Manufacturers are continually developing and using technology to automate processes that were formerly performed by employees. While there may be advantages and disadvantages to this type of automation, different levels of automation offer various opportunities for forward-thinking companies. Here is a closer look at some of the potential benefits of automation and the different levels at which automation can be implemented at a manufacturing facility.
Many of the benefits of automation are obvious. First and foremost, automation reduces the number of employees that are required to complete a job, which can lower payroll costs. An increased reliance on automation can also allow manufacturers to produce greater output, as machinery runs more quickly and efficiently than people. This can result in higher levels of production and help reduce downtime.
Another benefit is that automation can produce higher levels of consistency and accuracy, which improves overall quality of a product. Finally, automation can help reduce the per-unit cost of making products, which helps boost profits.
However, there are some drawbacks to automation. While fewer employees may be necessary to operate the facility, the remaining workers may need more advanced and diverse training and education to be able to address any issues with automated equipment. The skills required of employees in the past may not be sufficient to address the evolving technological advances of equipment today. If automated equipment breaks down, it can slow or even stop production until the issue is addressed; the manufacturing facility must have access to qualified repair technicians to resolve any problems promptly and correctly.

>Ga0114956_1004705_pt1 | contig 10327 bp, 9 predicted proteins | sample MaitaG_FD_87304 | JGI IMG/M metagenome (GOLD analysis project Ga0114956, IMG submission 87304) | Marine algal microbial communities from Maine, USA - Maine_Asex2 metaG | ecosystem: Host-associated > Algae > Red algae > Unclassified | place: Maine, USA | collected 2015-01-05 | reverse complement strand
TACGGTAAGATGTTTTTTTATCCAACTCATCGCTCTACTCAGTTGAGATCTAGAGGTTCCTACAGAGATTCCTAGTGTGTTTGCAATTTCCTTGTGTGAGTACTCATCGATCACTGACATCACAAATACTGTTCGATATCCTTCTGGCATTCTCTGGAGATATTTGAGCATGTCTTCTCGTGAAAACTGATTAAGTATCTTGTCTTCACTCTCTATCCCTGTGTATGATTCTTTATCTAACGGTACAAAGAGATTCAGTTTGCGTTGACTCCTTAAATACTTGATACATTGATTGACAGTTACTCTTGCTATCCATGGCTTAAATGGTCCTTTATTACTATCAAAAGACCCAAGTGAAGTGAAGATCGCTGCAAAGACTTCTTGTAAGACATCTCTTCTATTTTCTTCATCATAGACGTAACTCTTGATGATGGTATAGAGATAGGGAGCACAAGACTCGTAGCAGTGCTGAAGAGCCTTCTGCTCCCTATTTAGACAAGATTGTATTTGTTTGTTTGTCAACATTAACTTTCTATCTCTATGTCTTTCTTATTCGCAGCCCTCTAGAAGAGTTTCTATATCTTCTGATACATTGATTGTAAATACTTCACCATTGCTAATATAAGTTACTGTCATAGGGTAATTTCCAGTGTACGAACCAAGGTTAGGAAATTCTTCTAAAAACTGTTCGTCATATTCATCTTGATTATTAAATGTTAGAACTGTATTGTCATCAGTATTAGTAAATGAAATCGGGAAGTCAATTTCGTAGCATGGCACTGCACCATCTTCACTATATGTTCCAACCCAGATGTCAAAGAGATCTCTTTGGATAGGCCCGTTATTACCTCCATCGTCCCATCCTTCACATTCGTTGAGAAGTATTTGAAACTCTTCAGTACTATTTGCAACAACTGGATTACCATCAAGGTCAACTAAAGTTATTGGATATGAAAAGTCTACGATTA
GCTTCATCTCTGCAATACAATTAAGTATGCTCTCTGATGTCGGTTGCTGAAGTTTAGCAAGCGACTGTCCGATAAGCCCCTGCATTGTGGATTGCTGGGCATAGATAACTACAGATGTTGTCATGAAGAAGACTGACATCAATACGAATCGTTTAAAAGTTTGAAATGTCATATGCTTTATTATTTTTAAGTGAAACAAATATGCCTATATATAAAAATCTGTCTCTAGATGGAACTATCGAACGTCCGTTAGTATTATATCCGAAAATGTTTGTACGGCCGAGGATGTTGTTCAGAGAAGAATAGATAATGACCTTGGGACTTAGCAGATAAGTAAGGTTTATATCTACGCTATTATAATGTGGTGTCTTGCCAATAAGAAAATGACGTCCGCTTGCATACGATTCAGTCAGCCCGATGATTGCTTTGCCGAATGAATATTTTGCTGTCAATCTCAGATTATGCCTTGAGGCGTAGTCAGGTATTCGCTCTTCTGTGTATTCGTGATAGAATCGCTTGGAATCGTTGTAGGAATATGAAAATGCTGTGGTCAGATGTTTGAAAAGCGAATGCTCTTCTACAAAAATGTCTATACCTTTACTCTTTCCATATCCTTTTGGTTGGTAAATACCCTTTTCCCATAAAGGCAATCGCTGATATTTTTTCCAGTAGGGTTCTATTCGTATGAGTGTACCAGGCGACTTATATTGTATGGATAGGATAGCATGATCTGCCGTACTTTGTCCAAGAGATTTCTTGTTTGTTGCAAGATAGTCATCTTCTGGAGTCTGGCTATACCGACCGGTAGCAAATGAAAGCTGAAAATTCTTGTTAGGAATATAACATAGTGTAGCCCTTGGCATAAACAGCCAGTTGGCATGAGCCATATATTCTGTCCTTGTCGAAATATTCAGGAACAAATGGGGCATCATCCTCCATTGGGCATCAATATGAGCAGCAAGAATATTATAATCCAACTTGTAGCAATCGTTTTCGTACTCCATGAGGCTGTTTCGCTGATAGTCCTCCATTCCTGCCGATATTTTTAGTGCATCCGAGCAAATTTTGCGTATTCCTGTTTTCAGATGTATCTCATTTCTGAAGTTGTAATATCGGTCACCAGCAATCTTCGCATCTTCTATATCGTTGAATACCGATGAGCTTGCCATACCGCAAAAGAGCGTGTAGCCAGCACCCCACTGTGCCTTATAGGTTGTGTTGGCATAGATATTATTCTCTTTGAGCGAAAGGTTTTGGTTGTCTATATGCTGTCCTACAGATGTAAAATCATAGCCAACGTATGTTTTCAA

Automation is sometimes divided into different levels that define how automated a system or process is. For example, level one may be an entirely manual process that requires employees to perform tasks that cannot be automated. Level two may include a manufacturing process that is automated but still requires an employee to operate or load a machine. The third level typically includes fully automated systems that are part of a manufacturing line; however, the line still includes some manual processes. The fourth level is usually a fully automated system that requires no human intervention.
The more automated the processes are, the more benefits a manufacturer can accrue. However, a fully automated system is vulnerable to breakdowns which can stop the entire production line. For more information about these stages of automation, check out the accompanying resource.